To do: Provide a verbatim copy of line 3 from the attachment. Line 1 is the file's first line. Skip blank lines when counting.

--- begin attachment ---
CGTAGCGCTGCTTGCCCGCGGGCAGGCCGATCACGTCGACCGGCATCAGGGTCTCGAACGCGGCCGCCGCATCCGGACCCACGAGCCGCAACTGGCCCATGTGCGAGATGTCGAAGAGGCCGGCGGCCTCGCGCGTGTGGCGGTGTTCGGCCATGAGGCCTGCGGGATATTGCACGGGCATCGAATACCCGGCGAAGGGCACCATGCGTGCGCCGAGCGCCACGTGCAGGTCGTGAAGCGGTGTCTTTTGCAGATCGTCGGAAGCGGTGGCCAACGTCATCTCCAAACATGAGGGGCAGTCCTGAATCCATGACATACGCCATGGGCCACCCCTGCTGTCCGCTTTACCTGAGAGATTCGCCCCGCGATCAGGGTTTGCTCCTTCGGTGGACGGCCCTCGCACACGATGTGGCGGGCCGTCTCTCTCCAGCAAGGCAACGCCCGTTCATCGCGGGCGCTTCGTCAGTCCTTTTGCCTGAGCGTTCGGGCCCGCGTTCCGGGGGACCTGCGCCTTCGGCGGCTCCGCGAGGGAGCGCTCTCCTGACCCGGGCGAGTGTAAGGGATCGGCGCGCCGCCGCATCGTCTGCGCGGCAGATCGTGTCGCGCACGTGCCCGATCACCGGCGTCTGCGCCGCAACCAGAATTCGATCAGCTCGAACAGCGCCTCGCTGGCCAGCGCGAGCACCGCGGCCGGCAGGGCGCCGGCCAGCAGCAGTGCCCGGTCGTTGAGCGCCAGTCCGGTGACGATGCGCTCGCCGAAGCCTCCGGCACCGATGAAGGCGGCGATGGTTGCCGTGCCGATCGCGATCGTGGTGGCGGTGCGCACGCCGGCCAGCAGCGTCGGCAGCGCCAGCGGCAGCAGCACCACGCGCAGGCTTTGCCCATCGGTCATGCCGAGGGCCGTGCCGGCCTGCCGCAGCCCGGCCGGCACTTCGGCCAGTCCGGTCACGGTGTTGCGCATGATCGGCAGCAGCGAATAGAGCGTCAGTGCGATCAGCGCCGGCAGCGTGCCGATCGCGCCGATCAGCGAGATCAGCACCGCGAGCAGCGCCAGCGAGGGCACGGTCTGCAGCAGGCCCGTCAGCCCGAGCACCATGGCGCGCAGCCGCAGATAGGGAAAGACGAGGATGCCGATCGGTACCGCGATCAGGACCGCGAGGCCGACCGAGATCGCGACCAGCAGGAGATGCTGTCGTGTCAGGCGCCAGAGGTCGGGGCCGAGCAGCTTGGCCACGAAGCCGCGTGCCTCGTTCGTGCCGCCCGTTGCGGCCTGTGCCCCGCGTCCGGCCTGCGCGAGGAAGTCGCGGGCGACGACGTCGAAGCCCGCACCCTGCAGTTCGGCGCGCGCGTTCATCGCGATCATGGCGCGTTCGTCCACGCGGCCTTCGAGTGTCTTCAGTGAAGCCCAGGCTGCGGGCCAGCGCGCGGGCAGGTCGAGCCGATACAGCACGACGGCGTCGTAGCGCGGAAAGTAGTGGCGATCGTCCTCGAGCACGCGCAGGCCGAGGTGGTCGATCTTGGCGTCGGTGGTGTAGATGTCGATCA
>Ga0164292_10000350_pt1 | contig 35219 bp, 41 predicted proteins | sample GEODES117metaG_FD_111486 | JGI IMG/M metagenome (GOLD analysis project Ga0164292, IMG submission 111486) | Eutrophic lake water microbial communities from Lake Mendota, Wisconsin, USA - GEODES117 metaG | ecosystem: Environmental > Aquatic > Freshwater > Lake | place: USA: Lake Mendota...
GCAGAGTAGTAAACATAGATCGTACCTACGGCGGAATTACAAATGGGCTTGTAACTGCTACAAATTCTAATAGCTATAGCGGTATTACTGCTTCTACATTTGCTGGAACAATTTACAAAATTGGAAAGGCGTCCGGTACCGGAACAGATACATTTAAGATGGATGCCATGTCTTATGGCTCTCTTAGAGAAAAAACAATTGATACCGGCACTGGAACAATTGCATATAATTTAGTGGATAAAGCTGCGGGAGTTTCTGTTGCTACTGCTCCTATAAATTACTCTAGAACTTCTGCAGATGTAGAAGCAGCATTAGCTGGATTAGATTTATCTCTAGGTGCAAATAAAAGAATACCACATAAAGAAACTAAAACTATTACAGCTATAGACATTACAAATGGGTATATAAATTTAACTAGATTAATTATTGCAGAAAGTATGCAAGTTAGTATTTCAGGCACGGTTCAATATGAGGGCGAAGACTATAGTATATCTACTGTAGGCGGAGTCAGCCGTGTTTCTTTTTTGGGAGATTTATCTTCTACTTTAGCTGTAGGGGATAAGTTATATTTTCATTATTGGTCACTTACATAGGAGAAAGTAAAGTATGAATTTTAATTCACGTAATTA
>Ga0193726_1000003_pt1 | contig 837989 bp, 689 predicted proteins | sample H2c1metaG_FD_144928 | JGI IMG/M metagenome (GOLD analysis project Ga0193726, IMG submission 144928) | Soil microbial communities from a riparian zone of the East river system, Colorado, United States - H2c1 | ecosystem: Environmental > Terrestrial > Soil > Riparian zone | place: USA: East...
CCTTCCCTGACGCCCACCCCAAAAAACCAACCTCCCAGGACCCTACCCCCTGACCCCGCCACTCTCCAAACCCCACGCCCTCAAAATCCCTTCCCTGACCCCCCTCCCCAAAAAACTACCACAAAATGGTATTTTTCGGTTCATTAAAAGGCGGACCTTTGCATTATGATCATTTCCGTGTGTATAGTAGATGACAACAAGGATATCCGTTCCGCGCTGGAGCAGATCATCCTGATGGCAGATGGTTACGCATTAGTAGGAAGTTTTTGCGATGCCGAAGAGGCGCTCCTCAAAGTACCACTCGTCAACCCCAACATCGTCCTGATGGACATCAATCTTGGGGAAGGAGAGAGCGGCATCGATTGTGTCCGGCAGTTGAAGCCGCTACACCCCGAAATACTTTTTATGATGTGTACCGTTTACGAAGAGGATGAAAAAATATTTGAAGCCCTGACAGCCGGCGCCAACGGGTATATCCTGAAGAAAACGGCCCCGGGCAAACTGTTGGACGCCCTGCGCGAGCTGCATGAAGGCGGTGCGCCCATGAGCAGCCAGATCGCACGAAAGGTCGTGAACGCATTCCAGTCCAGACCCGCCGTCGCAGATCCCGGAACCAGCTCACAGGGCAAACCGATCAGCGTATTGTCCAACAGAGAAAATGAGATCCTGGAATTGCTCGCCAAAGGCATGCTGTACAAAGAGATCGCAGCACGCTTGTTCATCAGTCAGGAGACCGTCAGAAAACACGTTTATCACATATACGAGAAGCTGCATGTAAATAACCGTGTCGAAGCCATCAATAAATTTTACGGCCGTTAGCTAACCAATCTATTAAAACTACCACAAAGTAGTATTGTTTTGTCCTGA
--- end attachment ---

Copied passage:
GCAGAGTAGTAAACATAGATCGTACCTACGGCGGAATTACAAATGGGCTTGTAACTGCTACAAATTCTAATAGCTATAGCGGTATTACTGCTTCTACATTTGCTGGAACAATTTACAAAATTGGAAAGGCGTCCGGTACCGGAACAGATACATTTAAGATGGATGCCATGTCTTATGGCTCTCTTAGAGAAAAAACAATTGATACCGGCACTGGAACAATTGCATATAATTTAGTGGATAAAGCTGCGGGAGTTTCTGTTGCTACTGCTCCTATAAATTACTCTAGAACTTCTGCAGATGTAGAAGCAGCATTAGCTGGATTAGATTTATCTCTAGGTGCAAATAAAAGAATACCACATAAAGAAACTAAAACTATTACAGCTATAGACATTACAAATGGGTATATAAATTTAACTAGATTAATTATTGCAGAAAGTATGCAAGTTAGTATTTCAGGCACGGTTCAATATGAGGGCGAAGACTATAGTATATCTACTGTAGGCGGAGTCAGCCGTGTTTCTTTTTTGGGAGATTTATCTTCTACTTTAGCTGTAGGGGATAAGTTATATTTTCATTATTGGTCACTTACATAGGAGAAAGTAAAGTATGAATTTTAATTCACGTAATTA